We’re happy to report that the marriage bill for England and Wales, the Marriage (Same Sex Couples) Bill, last night passed its report stage in the House of Lords.
There is just one more stage left – the third reading, next Monday. The bill then returns to the Commons to see if they agree with the Lords’ amendments. Since all those amendments have been government amendments, it is virtually certain that the Commons and Lords will agree very quickly on the form of the amendments.
We therefore anticipate that the bill is likely to pass next week. It takes some time to put in place the secondary legislation that is also needed, so we would expect same-sex marriages in England and Wales to start in 2014. Gender recognition without dissolution of marriage, for people who married in England or Wales or outwith the UK, will become available at the same time.
There are some outstanding issues with the bill, including around gender recognition rules, pensions, and gender neutrality. It now looks like one of the outstanding issues may be reconsidered, and that is the issue of pension inequality. The bill allows private sector pension providers to pay a much lower survivor’s pension to a bereaved spouse in a same-sex marriage than to a bereaved spouse in a mixed-sex marriage. (A survivor’s pension is paid to the bereaved spouse by the pension scheme of the spouse who died.)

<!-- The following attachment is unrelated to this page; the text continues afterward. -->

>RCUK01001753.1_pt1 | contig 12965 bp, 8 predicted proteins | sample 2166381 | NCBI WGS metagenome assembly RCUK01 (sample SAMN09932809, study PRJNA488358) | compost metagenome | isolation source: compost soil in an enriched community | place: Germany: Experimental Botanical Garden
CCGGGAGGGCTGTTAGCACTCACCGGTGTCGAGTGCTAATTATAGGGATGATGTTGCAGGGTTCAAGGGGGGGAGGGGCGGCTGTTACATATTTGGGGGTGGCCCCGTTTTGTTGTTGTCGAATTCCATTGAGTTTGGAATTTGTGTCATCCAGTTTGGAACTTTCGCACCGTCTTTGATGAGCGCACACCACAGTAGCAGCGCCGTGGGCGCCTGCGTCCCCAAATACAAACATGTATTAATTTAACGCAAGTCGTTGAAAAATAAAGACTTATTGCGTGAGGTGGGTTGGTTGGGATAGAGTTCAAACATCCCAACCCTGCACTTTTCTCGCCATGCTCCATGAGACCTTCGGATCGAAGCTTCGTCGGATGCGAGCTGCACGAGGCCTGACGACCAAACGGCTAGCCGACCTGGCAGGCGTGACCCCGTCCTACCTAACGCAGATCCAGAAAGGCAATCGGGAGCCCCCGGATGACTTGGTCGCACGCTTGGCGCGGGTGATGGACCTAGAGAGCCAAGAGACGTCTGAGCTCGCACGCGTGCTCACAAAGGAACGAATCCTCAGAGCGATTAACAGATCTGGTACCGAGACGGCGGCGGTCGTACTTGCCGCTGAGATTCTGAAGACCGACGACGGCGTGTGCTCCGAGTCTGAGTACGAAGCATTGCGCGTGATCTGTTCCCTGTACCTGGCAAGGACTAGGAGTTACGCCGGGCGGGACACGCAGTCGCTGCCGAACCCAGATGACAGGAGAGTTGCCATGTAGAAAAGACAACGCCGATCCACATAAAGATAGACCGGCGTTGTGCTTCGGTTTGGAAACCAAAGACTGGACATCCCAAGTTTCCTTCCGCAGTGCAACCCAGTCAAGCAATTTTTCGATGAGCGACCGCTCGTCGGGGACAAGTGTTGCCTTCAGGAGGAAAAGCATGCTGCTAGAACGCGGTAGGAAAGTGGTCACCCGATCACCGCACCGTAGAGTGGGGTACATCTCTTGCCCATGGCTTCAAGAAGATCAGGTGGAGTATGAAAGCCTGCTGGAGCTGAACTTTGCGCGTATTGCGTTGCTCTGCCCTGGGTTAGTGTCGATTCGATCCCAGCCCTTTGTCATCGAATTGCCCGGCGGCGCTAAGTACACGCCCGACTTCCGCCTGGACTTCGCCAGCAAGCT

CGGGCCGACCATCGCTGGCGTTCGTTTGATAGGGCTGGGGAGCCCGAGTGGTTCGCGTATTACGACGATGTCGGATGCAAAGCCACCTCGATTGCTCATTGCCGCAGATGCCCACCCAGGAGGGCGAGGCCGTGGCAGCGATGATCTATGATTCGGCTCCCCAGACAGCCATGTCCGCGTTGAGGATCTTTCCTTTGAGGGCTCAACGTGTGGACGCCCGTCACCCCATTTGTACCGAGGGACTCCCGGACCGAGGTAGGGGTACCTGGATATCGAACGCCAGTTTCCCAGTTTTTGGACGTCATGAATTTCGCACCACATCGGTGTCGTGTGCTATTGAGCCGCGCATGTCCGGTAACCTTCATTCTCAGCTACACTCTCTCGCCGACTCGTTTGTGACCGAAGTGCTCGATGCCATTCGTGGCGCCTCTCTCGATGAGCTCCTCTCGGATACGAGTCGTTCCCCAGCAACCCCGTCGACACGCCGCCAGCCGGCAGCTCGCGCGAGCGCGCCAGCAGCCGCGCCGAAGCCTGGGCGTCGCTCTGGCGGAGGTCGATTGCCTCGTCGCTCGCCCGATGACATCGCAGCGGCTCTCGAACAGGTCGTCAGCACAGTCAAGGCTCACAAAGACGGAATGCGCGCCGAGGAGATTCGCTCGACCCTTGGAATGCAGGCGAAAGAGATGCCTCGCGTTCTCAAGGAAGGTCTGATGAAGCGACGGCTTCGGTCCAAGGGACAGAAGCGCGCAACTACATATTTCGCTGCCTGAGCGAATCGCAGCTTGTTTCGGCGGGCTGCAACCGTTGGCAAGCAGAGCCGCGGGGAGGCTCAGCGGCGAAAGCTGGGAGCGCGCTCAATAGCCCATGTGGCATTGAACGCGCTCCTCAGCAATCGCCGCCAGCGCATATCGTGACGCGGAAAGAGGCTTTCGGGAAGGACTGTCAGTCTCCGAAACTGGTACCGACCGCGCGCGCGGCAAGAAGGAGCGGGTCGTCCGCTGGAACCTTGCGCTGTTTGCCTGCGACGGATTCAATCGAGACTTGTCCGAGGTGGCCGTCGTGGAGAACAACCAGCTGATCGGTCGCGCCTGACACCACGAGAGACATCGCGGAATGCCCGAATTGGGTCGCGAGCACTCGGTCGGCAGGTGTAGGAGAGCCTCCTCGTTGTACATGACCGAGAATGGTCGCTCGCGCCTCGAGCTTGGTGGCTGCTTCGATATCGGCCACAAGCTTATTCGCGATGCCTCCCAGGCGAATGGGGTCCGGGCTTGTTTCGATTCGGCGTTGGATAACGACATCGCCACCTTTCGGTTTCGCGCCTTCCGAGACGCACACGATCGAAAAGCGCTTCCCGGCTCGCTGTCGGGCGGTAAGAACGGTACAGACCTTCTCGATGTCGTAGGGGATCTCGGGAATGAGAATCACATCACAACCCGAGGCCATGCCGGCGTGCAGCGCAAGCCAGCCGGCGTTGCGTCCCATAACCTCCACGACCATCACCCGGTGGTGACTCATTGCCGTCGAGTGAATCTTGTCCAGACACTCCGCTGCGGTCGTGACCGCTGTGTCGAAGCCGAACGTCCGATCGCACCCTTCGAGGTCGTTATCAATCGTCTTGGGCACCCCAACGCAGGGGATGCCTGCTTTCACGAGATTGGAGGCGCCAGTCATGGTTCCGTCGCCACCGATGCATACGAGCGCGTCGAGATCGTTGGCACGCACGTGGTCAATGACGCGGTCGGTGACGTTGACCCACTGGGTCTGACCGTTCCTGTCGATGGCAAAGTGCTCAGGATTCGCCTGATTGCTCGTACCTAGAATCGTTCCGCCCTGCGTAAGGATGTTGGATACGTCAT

This will apply to Scotland also, because the regulation of private sector pensions is reserved to Westminster. So the Marriage and Civil Partnership (Scotland) Bill can’t legislate to change this.
In yesterday’s debate, Lord Alli tried to amend the Marriage (Same Sex Couples) Bill to remove this discrimination, by requiring private sector pension schemes to treat same-sex marriages equally with mixed-sex marriages.
The UK Government opposed the amendment, but did promise to discuss it further, stating their “firm intention” to amend the bill next Monday to provide for a review of the issue.
While not delivering equality now, a review would at least hold out the possibility of equal pension rules being put in place sometime in the future, before or after same-sex marriages start.